7 Toxic Foods for Your Dog

by Jill LaCross

Many of the foods we find delicious to our senses and nutritious to our bodies can cause big problems for our Labrador retrievers. Here are seven toxic foods, with details from the Pet Poison Helpline. Some of them might even be in your garden this year.

Don’t be alarmed; just be aware. For a full list of plants, foods, medications, and household items that could pose problems for your dog, please visit the Pet Poison Helpline website.

Alcohol

Toxicity Level: mild to severe

According to the Pet Poison Helpline: Alcohol toxicity can occur without your dog downing the hard stuff or helping himself to a glass of wine left on a low table. “Rum-soaked fruitcake or unbaked dough containing yeast result in alcohol poisoning and other life-threatening problems. When the yeast in the unbaked dough is fermented, it results in the production of carbon dioxide and alcohol. Alcohol from the fermenting yeast is rapidly absorbed into the bloodstream and results in alcohol poisoning quickly.”

Symptoms: Drops in blood sugar, blood pressure, and body temperature. Intoxicated animals can experience seizures and respiratory failure.

 

Chocolate

Toxicity Level: mild to severe

According to the Pet Poison Helpline: “The less sweet and the darker the chocolate, the more toxic it is to your dog,” reports the Hotline. Make sure to watch your dog when there’s Baker’s chocolate or dark chocolate around. “Other sources include chewable, flavored multi-vitamins, baked goods, or chocolate-covered espresso beans. The chemical toxicity is due to a methylxanthine (like theobromine and caffeine).”

Symptoms: Vomiting, diarrhea, hyperactivity, pancreatitis, abnormal heart rhythm, seizures, and rarely, even death.

 

Garlic

Toxicity Level: mild to moderate

According to the Pet Poison Helpline: “Garlic is considered to be about five times as potent as onions. Garlic poisoning may have a delayed onset, and clinical signs may not be apparent for several days. Large ingestions can be very toxic.”

Symptoms: Oxidative damage to the red blood cells (making the red blood cells more likely to rupture) , nausea, oral irritation, drooling, abdominal pain, vomiting, diarrhea. Other clinical signs of anemia may be seen, and include lethargy, pale gums, an elevated heart rate, an increased respiratory rate, weakness, exercise intolerance, and collapse.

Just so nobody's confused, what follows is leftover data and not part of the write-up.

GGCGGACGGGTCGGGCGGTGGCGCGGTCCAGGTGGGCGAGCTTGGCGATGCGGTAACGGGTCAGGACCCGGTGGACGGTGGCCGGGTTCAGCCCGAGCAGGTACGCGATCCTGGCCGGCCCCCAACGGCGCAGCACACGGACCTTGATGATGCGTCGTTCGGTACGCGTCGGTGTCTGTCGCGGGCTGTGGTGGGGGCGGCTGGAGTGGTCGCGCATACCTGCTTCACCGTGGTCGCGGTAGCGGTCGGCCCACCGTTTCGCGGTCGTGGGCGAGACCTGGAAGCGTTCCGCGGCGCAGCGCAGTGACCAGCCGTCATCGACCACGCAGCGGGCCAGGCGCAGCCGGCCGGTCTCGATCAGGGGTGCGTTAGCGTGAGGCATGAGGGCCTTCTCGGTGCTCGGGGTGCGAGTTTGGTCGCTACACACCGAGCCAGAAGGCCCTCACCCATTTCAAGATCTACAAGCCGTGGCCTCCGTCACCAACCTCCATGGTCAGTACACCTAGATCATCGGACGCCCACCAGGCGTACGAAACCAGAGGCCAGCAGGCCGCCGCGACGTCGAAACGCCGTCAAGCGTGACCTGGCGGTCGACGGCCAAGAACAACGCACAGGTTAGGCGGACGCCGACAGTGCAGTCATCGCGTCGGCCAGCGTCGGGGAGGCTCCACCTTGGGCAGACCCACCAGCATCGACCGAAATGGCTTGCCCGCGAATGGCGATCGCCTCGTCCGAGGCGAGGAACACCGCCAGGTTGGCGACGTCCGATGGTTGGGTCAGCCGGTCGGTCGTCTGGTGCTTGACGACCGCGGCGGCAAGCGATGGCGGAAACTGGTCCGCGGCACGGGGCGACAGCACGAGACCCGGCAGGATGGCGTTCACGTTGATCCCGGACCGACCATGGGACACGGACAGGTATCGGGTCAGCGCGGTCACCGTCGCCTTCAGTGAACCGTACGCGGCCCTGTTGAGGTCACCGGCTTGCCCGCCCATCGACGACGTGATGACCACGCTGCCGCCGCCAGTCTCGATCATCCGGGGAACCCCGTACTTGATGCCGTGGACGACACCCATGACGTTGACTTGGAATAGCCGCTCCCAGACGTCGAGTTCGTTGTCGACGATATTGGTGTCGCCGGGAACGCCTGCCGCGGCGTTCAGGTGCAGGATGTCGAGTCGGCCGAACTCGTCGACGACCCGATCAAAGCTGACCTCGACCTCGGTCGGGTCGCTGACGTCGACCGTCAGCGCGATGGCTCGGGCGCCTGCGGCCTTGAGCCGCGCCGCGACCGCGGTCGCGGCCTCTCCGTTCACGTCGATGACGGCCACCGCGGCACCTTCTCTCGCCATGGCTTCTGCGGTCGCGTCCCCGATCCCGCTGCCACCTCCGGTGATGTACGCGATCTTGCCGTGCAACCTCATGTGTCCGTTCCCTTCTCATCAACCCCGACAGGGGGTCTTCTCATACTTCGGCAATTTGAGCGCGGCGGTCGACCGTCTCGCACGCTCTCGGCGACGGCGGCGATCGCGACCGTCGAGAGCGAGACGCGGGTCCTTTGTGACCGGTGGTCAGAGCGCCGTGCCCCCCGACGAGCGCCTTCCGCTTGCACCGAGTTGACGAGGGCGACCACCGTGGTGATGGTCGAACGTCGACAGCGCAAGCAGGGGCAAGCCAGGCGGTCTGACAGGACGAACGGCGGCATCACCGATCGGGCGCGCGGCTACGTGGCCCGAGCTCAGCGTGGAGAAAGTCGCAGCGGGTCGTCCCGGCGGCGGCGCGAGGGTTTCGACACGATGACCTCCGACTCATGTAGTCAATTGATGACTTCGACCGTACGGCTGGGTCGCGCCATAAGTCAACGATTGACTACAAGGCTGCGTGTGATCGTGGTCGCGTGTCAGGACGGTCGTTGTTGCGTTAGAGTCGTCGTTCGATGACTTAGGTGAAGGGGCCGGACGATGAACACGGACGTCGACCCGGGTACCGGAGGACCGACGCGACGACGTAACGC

Onions

Toxicity Level: mild to moderate

According to the Pet Poison Helpline: From the same family as garlic, onion poses a risk to dogs. The Hotline website reports, “If you suspect your dog or cat have onion poisoning, call your veterinarian or Pet Poison Helpline for treatment recommendations.”

Symptoms: Oxidative damage to the red blood cells (making the red blood cells more likely to rupture) , nausea, oral irritation, drooling, abdominal pain, vomiting, diarrhea. Other clinical signs of anemia may be seen, and include lethargy, pale gums, an elevated heart rate, an increased respiratory rate, weakness, exercise intolerance, and collapse.

 

Grapes/Raisins

Toxicity Level: moderate to severe

According to the Pet Poison Helpline: “Ingestion of even a small amount of grapes, raisins, or currants can result in severe, acute kidney failure. All types of grape- or raisin-containing products (including grape juice, trail mix, bagels, etc.) can result in this. Even organic, pesticide-free, grapes grown in home gardens can result in toxicity.” The reason for its effects is unknown at this point.

Symptoms: Anorexia, vomiting, diarrhea, and potentially severe acute renal failure (usually several days later). Contact your vet or the Pet Poison Hotline immediately for treatment options if you suspect your dog has ingested grapes or raisins.

 

Mushrooms

Toxicity Level: mild to severe

According to the Pet Poison Helpline: “While the majority of mushrooms are considered non-toxic, some may result in severe clinical signs (even death). Depending on the type/species of mushroom ingested, several general organ systems can be affected. In general, all mushroom ingestions in veterinary patients should be considered toxic unless accurate, rapid mushroom identification can occur.”

Symptoms: “Clinical signs from mushroom poisoning are dependent on the species of mushroom ingested, the specific toxin within that mushroom, and the individual’s own susceptibility,” says the Hotline. Early clinical signs include vomiting, diarrhea, abdominal pain, walking drunk, depression, tremors, and seizures, with liver and renal damage occurring later. If you see your dog eat a mushroom, contact your veterinarian or Pet Poison Helpline immediately.

 

Yeast Dough

Toxicity Level: mild to severe

According to the Pet Poison Helpline: “When ingested, unbaked bread dough expands in the warm, moist environment of the stomach and can result in a bloated stomach; this can then progress to a gastric-dilitation volvulus (GDV), which is a twisted stomach.”

Symptoms: Vomiting, non-productive retching, a distended stomach, an elevated heart rate, weakness, collapse, and death.

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